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Southhampton University's Professor David Phillips
"Our study suggests babies who are small at birth have long-term psychological changes towards finding a mate later in life"
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Friday, 30 March, 2001, 01:27 GMT 02:27 UK
Small men 'less likely to marry'
Baby being weighed BBC
Low birth weight could affect your chances of marriage
Men with low birth weight may be doomed to the single life, say researchers.

Scientists from Southampton and Finland found that early growth restriction could play a part in partner selection. And that this could lead to a life of health disadvantages.

Reports have already shown that unmarried men have higher rates of cardiovascular disease and a shorter lifespan than their married counterparts.

Men who were small at birth are less likely to marry

Professor David Phillips, of Southampton
Report author David Phillips, professor of Endocrine and Metabolic Programming at Southampton General Hospital, studied the birth records of over 3,500 men born in Finland between 1924 to 1933.

Their birth data were then linked to school records of their height and weight at the age of 15, and to census information on their marital status and income obtained in 1970.

The researchers found the 259 men who had never married were 2 cm shorter, 2.4 kg lighter, and thinner than the other men by the time they reached 15.

Other factors

They also discovered that those affected tended to come from the lower social classes and had less money than their larger school friends.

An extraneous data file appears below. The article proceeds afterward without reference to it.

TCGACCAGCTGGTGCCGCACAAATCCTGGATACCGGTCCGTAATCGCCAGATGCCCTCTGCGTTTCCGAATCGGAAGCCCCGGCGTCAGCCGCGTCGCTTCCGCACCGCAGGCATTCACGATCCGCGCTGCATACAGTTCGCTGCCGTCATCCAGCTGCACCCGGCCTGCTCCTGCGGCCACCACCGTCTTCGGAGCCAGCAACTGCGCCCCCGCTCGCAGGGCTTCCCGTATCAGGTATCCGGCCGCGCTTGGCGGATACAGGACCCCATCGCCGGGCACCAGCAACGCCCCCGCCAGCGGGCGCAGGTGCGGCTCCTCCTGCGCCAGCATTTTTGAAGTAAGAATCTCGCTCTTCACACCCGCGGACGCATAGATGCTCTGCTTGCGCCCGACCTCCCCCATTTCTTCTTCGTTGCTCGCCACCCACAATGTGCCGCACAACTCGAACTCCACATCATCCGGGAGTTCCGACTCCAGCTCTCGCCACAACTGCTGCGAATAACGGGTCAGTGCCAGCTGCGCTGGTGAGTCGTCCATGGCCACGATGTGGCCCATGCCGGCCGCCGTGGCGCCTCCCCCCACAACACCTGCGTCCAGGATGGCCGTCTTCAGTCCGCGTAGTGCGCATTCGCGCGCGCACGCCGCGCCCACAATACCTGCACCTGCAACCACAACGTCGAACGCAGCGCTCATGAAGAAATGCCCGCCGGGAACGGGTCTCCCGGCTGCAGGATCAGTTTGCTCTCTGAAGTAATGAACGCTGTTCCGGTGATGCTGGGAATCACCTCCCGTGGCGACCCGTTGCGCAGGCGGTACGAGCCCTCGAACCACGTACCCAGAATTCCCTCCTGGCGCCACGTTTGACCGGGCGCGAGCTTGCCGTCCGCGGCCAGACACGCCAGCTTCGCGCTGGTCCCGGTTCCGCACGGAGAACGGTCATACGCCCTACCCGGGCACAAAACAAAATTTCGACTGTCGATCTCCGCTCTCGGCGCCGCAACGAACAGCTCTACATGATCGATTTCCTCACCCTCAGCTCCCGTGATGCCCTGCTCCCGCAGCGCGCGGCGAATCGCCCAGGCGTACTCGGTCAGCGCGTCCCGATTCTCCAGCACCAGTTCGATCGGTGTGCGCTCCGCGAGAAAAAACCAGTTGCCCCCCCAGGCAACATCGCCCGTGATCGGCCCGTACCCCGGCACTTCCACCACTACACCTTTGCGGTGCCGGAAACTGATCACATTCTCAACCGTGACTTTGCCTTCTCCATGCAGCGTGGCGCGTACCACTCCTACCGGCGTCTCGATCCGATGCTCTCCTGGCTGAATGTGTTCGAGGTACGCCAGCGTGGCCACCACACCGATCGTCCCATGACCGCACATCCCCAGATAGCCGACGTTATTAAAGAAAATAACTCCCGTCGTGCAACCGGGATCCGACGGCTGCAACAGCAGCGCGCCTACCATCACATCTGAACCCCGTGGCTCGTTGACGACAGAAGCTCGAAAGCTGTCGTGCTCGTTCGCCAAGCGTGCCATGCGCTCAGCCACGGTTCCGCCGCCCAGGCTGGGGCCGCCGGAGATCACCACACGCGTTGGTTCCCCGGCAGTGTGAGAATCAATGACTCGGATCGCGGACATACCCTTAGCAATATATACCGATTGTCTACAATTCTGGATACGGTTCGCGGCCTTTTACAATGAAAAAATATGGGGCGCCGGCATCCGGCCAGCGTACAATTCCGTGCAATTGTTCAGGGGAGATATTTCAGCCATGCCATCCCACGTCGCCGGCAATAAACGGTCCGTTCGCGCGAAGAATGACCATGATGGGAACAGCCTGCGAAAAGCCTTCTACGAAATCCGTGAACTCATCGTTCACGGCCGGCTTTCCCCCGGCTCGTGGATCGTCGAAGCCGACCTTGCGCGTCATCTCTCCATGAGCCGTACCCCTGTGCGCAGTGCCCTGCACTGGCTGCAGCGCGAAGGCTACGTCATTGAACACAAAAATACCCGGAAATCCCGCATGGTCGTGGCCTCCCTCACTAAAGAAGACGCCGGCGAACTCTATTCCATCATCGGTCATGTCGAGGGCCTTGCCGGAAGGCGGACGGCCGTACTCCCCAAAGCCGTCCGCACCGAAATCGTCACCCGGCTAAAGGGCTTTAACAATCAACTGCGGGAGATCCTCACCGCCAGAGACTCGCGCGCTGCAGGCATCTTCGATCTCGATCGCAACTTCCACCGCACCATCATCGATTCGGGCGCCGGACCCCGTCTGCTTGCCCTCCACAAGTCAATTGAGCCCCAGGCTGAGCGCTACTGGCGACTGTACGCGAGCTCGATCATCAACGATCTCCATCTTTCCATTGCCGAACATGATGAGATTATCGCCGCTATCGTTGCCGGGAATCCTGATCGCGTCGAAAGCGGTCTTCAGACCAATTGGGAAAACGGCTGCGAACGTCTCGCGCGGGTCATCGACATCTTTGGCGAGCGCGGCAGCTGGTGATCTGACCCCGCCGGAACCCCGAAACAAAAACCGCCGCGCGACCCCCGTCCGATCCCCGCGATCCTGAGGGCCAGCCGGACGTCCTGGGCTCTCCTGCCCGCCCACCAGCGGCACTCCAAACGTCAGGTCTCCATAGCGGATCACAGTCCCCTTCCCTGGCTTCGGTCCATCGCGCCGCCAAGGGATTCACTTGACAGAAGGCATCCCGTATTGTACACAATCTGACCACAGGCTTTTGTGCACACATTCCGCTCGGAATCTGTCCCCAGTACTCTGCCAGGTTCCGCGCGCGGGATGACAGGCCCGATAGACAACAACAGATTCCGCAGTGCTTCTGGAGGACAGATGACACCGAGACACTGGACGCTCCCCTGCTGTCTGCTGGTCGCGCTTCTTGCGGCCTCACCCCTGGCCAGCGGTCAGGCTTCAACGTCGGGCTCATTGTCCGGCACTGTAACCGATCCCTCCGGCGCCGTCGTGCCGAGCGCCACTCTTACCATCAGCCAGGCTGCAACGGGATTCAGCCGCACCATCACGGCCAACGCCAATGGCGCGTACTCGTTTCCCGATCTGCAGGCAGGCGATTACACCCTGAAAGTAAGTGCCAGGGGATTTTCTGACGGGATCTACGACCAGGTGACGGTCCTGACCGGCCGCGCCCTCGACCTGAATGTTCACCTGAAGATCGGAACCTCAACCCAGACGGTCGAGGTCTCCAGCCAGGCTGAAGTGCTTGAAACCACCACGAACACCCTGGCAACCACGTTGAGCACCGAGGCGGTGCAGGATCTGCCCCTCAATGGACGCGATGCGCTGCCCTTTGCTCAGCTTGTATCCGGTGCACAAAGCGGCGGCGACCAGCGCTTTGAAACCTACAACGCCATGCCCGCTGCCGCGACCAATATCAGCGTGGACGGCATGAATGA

These finding were then confirmed by carrying out a similar study in the UK on over 1,600 men born in Hertfordshire between 1920 to 1930.

These men were quizzed in 1991, when they were aged between 59 and 73, and asked about their marital status, heights and weights.

The 132 English men who had never married were found to be 2.1 cm smaller, 1.1 kg heavier and had a higher body-mass index than the married men.

Professor Phillips said that although social and biological factors were important that the association between birth weight and marital status remained important.

He said: "Men who were small at birth are less likely to marry. Clearly the factors that lead men to marry are complex and include both social and biological ones.

"However our data raises the possibility that early growth restriction influences the factors involved in partner selection, which may include socialisation, sexuality, personality and emotional responses.

"Links between marital status and health may be established during intrauterine life."

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